Two Jeffrey Epstein Guards Are Charged by Federal Prosecutors in New York
(Bloomberg) -- Two guards at a federal jail in New York City were indicted for failing to keep watch on the accused sex trafficker Jeffrey Epstein just before he killed himself in custody three months ago.
The guards, Tova Noel and Michael Thomas, failed to check on the 66-year-old fund manager for about eight hours until he was found dead in his cell at the Metropolitan Correctional Center in lower Manhattan, prosecutors said. Noel and Thomas, who have been placed on leave, are accused of repeatedly signing false certifications claiming they conducted multiple counts of inmates.
The guards’ indictment was unsealed Tuesday as the director of the federal prison system told Congress that the FBI was investigating whether there was anything criminal about Epstein’s death. The official said the Federal Bureau of Investigation was “looking at criminal enterprise,” but declined to discuss specifics.
The guards never checked on Epstein after 10:30 p.m. on Aug. 9, until he was discovered after breakfast carts arrived in the unit around 6 a.m. the next morning, according to the indictment. In the intervening hours, they didn’t perform required checks every 30 minutes on Epstein or conduct regular rounds, but sat at their desk, searching the internet for furniture and motorcycle sales and sports news. For two hours they didn’t move, “and appeared to have been asleep,” prosecutors alleged.
“The security risks created by this type of behavior are immense,” FBI Assistant Director William Sweeney said in a prepared statement.
Epstein’s death has fueled speculation that he was killed, and his lawyers have disputed the official government conclusion that he committed suicide. The indictment makes no allegations of foul play, instead portraying Epstein’s death as the result of inept and lazy monitoring.
Noel and Thomas are charged with six counts of falsifying documents and conspiracy to defraud the U.S. Prosecutors said they surrendered themselves to the FBI shortly before 10 a.m. Tuesday. In a brief hearing before U.S. Magistrate Judge Sarah Netburn Tuesday afternoon, both guards pleaded not guilty to the charges. The judge approved an agreement between the prosecutors and defense lawyers that will allow the two to remain free on $100,000 bail each as they await trial.
Jason Foy, a lawyer for Noel, said he was “prepared to defend this case” if he can’t “reach a reasonable agreement” with prosecutors. Montell Figgins, an attorney for Thomas, said his client was offered a plea deal but it “was not something he wanted to do.”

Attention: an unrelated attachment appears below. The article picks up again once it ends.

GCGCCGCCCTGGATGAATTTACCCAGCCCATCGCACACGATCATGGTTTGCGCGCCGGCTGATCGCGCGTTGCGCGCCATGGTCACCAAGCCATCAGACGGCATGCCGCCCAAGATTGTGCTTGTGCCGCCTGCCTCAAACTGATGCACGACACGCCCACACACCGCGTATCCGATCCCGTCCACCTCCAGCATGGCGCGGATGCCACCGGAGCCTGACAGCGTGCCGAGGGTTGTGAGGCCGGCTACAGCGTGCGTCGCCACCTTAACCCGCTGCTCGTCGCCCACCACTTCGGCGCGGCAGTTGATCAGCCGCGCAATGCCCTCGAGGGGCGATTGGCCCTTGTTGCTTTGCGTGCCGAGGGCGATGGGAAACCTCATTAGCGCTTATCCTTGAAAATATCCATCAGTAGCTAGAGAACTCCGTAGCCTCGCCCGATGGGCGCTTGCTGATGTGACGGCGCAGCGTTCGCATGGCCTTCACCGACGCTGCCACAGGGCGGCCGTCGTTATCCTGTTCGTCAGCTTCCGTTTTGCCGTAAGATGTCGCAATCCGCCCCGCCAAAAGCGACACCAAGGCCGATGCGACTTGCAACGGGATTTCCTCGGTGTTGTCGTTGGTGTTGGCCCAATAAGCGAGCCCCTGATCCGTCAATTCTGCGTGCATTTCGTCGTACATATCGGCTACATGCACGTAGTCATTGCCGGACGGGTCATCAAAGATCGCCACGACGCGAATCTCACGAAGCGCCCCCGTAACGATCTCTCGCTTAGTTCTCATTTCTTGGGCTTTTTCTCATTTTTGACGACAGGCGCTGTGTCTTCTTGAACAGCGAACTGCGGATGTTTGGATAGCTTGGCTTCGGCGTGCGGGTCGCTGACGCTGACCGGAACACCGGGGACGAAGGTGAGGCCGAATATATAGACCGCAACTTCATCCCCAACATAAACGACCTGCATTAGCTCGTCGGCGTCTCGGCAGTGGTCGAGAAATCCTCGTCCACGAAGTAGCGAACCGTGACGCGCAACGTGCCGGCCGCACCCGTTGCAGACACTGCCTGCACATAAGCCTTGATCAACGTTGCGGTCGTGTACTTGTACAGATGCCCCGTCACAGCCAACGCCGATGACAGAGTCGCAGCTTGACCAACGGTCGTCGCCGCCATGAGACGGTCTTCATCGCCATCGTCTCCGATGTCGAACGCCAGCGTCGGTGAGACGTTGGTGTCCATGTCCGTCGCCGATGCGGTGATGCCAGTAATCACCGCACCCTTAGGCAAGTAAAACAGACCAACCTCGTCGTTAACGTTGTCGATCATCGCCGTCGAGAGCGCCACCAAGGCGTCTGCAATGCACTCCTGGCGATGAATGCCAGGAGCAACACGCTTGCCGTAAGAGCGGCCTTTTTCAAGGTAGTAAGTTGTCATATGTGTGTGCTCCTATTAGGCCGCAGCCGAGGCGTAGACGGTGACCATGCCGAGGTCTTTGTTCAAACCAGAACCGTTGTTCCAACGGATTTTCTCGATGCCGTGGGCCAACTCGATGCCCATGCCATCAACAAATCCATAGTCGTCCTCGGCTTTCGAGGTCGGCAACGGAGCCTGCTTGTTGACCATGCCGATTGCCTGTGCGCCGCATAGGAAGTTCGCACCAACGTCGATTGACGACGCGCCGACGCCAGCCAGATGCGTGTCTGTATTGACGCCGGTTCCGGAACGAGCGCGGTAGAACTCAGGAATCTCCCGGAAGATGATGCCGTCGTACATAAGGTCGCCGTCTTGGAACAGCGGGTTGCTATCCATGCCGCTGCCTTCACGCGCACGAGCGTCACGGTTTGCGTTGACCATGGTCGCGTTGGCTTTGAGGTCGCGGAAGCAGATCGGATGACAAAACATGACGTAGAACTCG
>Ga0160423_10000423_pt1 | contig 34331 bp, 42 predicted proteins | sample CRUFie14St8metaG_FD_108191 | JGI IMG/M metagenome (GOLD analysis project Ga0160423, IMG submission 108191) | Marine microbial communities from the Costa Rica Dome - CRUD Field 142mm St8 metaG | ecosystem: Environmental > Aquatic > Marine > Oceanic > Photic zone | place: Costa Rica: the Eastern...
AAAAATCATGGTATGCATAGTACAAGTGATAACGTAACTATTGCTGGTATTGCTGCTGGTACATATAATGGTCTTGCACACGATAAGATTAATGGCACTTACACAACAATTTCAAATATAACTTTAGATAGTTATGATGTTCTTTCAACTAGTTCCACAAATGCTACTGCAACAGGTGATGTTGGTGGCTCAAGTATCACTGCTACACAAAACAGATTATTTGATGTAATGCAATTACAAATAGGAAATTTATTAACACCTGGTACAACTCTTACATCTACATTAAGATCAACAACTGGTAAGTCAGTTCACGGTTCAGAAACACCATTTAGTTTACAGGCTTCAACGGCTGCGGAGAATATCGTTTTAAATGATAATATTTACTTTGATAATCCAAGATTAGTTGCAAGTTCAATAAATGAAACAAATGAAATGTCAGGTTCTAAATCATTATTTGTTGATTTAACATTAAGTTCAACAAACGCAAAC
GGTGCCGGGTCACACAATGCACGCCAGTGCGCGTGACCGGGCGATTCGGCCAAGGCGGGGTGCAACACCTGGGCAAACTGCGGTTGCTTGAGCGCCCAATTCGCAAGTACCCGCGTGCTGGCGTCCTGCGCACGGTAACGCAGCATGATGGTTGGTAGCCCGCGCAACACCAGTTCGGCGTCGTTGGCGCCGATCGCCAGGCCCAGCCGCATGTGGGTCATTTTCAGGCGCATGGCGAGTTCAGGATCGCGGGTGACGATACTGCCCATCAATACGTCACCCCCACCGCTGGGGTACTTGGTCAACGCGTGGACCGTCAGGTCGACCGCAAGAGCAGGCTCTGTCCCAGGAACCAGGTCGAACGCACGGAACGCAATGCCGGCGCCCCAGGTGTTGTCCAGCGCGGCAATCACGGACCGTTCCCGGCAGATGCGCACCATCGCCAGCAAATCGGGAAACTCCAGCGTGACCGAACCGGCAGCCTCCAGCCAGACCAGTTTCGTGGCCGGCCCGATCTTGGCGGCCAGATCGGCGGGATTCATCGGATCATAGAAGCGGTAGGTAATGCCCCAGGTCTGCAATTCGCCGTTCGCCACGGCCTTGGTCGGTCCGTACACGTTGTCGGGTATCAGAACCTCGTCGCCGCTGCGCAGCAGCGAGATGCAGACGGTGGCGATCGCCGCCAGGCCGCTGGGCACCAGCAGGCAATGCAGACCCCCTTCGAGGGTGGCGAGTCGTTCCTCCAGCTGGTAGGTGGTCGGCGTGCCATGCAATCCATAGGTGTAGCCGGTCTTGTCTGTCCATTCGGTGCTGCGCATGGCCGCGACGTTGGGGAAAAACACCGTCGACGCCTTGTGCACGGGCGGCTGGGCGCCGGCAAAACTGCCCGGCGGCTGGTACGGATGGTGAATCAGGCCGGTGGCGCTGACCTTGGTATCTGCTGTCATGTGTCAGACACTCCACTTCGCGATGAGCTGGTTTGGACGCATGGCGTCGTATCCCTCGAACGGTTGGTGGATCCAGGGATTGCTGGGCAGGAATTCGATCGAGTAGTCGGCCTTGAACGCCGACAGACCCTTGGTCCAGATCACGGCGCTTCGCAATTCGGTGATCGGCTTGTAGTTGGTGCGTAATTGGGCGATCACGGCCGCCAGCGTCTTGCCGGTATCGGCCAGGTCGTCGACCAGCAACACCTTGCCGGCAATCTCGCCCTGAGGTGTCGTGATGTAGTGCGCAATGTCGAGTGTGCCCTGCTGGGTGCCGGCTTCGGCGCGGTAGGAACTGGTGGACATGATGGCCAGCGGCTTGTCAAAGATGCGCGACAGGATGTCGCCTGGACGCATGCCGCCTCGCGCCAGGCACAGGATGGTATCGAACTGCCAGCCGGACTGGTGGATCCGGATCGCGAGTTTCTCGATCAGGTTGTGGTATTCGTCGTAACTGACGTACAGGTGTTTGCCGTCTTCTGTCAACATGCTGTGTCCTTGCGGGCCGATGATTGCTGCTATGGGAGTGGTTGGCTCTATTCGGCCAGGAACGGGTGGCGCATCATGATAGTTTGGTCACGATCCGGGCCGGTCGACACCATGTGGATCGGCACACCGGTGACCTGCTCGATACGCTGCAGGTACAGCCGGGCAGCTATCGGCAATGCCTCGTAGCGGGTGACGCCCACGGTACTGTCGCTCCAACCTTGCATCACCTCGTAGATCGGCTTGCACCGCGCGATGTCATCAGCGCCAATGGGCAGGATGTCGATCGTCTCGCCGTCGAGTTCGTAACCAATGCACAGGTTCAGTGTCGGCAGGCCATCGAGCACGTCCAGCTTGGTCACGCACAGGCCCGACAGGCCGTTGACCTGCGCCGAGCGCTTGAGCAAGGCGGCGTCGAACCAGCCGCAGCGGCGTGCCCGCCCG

“Understand Mr. Thomas is a single father with three children. This case is going to ruin his life,” he said.
“We had hoped that the U.S. attorney’s office would make an effort to try to address the systematic failures with respect to the Bureau of Prisons,” Figgins said.
The Metropolitan Correctional Center has been plagued by allegations of bribing guards for cell phones and drugs as well as inmate deaths and rape.
Epstein, who was worth hundreds of millions of dollars, was arrested in July as he was returning to the U.S. from Paris. He was charged with sex trafficking of girls, faced life in prison if convicted and was being held without bail. He denied wrongdoing.
He was found unresponsive in his cell early on Aug. 10 and declared dead at a nearby hospital shortly afterward. He had earlier been placed on suicide watch but was subsequently removed from it.
Epstein had previously been found in his cell with a strip of bedsheet around his neck in July. Thomas was one of the jail officers who responded to the earlier incident, according to the indictment. Epstein was placed on suicide watch for one day and psychological observation for a week afterward.
Once he was returned to his unit, he was assigned to the cell closest to the correctional officers’ desk and was required to have a cellmate. But the cellmate was transferred out of Epstein’s cell on Aug. 9, and no replacement was assigned.
His death came the day after more than 2,000 pages of filings were unsealed, revealing allegations that prominent people were involved in his acts. Prosecutors continue to investigate whether others were involved.
Epstein entered a controversial non-prosecution agreement with U.S. prosecutors in Florida more than a decade ago, admitting to two state prostitution charges and serving 13 months in a county jail. A federal judge ruled this year that the deal violated the law by failing to notify the accusers of it.
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